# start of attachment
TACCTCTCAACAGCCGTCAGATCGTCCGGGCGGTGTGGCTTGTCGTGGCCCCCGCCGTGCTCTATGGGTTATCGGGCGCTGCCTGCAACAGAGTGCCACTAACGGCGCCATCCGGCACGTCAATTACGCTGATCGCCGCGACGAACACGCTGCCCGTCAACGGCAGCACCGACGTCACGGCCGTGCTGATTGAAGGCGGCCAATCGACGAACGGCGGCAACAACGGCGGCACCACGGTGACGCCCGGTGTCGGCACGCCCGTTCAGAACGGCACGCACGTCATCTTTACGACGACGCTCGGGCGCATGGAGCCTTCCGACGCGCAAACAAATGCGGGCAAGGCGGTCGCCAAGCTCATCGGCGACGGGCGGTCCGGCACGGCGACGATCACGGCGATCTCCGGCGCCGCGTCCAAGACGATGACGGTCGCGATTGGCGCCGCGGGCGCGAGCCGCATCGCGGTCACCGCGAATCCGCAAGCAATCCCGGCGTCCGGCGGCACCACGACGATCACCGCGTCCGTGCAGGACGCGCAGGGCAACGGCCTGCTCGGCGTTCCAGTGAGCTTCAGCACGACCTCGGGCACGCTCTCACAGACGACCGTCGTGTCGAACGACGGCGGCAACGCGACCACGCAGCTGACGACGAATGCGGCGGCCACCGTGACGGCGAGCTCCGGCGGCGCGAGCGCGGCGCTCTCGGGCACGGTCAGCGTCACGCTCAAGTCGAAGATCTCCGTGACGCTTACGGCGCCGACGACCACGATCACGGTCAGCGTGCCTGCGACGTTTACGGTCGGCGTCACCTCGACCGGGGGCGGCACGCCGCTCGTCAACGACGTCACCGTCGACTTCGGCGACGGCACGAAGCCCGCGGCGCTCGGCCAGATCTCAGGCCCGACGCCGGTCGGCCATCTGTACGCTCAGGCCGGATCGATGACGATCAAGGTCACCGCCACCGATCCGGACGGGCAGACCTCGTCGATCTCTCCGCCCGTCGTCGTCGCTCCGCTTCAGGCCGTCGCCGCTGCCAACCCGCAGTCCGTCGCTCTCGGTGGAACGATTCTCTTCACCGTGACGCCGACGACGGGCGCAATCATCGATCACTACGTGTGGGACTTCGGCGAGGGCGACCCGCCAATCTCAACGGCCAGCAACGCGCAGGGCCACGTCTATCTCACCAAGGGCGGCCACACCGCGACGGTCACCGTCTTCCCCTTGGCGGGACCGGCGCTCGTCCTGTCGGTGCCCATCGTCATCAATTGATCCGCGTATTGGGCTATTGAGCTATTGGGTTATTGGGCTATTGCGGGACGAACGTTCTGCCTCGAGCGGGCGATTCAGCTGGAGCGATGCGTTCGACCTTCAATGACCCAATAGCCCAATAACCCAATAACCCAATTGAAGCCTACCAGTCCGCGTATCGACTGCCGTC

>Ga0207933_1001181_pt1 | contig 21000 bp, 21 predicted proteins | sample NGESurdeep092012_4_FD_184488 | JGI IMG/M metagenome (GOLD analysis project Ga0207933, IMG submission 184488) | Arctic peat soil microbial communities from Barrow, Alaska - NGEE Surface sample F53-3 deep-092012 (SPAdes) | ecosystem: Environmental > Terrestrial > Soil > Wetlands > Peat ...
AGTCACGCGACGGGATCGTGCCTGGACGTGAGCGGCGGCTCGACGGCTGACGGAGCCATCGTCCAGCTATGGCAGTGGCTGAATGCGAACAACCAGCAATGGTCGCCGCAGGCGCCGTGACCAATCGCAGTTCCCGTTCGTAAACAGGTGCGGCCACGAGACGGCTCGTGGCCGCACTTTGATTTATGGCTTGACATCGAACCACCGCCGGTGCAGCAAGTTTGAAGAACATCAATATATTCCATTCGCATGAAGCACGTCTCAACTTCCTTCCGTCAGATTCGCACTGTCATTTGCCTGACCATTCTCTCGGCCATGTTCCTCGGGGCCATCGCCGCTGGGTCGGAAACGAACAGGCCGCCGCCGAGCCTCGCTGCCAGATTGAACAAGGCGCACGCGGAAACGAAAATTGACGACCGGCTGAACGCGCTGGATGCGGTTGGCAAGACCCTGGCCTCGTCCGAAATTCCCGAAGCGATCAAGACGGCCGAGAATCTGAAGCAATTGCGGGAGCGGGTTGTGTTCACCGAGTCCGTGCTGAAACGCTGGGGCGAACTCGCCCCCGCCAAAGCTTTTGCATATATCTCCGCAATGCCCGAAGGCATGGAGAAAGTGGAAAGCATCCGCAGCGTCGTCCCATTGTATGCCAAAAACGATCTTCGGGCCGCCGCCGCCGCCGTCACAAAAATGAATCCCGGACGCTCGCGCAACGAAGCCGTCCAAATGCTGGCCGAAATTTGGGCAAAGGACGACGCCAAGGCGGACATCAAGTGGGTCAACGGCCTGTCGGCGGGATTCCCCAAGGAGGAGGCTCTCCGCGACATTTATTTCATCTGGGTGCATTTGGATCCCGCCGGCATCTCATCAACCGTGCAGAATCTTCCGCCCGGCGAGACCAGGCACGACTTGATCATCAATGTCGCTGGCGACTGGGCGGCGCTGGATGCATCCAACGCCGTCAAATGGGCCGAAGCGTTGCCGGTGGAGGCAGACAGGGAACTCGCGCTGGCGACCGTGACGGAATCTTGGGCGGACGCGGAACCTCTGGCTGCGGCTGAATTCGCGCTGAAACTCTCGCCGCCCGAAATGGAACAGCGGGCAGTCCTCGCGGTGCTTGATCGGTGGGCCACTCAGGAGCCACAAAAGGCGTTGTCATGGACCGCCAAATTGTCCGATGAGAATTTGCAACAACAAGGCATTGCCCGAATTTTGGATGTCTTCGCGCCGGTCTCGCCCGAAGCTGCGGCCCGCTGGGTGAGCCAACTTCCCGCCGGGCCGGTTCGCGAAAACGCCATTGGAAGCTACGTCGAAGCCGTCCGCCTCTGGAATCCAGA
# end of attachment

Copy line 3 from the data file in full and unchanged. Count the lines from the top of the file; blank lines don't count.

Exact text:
AGTCACGCGACGGGATCGTGCCTGGACGTGAGCGGCGGCTCGACGGCTGACGGAGCCATCGTCCAGCTATGGCAGTGGCTGAATGCGAACAACCAGCAATGGTCGCCGCAGGCGCCGTGACCAATCGCAGTTCCCGTTCGTAAACAGGTGCGGCCACGAGACGGCTCGTGGCCGCACTTTGATTTATGGCTTGACATCGAACCACCGCCGGTGCAGCAAGTTTGAAGAACATCAATATATTCCATTCGCATGAAGCACGTCTCAACTTCCTTCCGTCAGATTCGCACTGTCATTTGCCTGACCATTCTCTCGGCCATGTTCCTCGGGGCCATCGCCGCTGGGTCGGAAACGAACAGGCCGCCGCCGAGCCTCGCTGCCAGATTGAACAAGGCGCACGCGGAAACGAAAATTGACGACCGGCTGAACGCGCTGGATGCGGTTGGCAAGACCCTGGCCTCGTCCGAAATTCCCGAAGCGATCAAGACGGCCGAGAATCTGAAGCAATTGCGGGAGCGGGTTGTGTTCACCGAGTCCGTGCTGAAACGCTGGGGCGAACTCGCCCCCGCCAAAGCTTTTGCATATATCTCCGCAATGCCCGAAGGCATGGAGAAAGTGGAAAGCATCCGCAGCGTCGTCCCATTGTATGCCAAAAACGATCTTCGGGCCGCCGCCGCCGCCGTCACAAAAATGAATCCCGGACGCTCGCGCAACGAAGCCGTCCAAATGCTGGCCGAAATTTGGGCAAAGGACGACGCCAAGGCGGACATCAAGTGGGTCAACGGCCTGTCGGCGGGATTCCCCAAGGAGGAGGCTCTCCGCGACATTTATTTCATCTGGGTGCATTTGGATCCCGCCGGCATCTCATCAACCGTGCAGAATCTTCCGCCCGGCGAGACCAGGCACGACTTGATCATCAATGTCGCTGGCGACTGGGCGGCGCTGGATGCATCCAACGCCGTCAAATGGGCCGAAGCGTTGCCGGTGGAGGCAGACAGGGAACTCGCGCTGGCGACCGTGACGGAATCTTGGGCGGACGCGGAACCTCTGGCTGCGGCTGAATTCGCGCTGAAACTCTCGCCGCCCGAAATGGAACAGCGGGCAGTCCTCGCGGTGCTTGATCGGTGGGCCACTCAGGAGCCACAAAAGGCGTTGTCATGGACCGCCAAATTGTCCGATGAGAATTTGCAACAACAAGGCATTGCCCGAATTTTGGATGTCTTCGCGCCGGTCTCGCCCGAAGCTGCGGCCCGCTGGGTGAGCCAACTTCCCGCCGGGCCGGTTCGCGAAAACGCCATTGGAAGCTACGTCGAAGCCGTCCGCCTCTGGAATCCAGA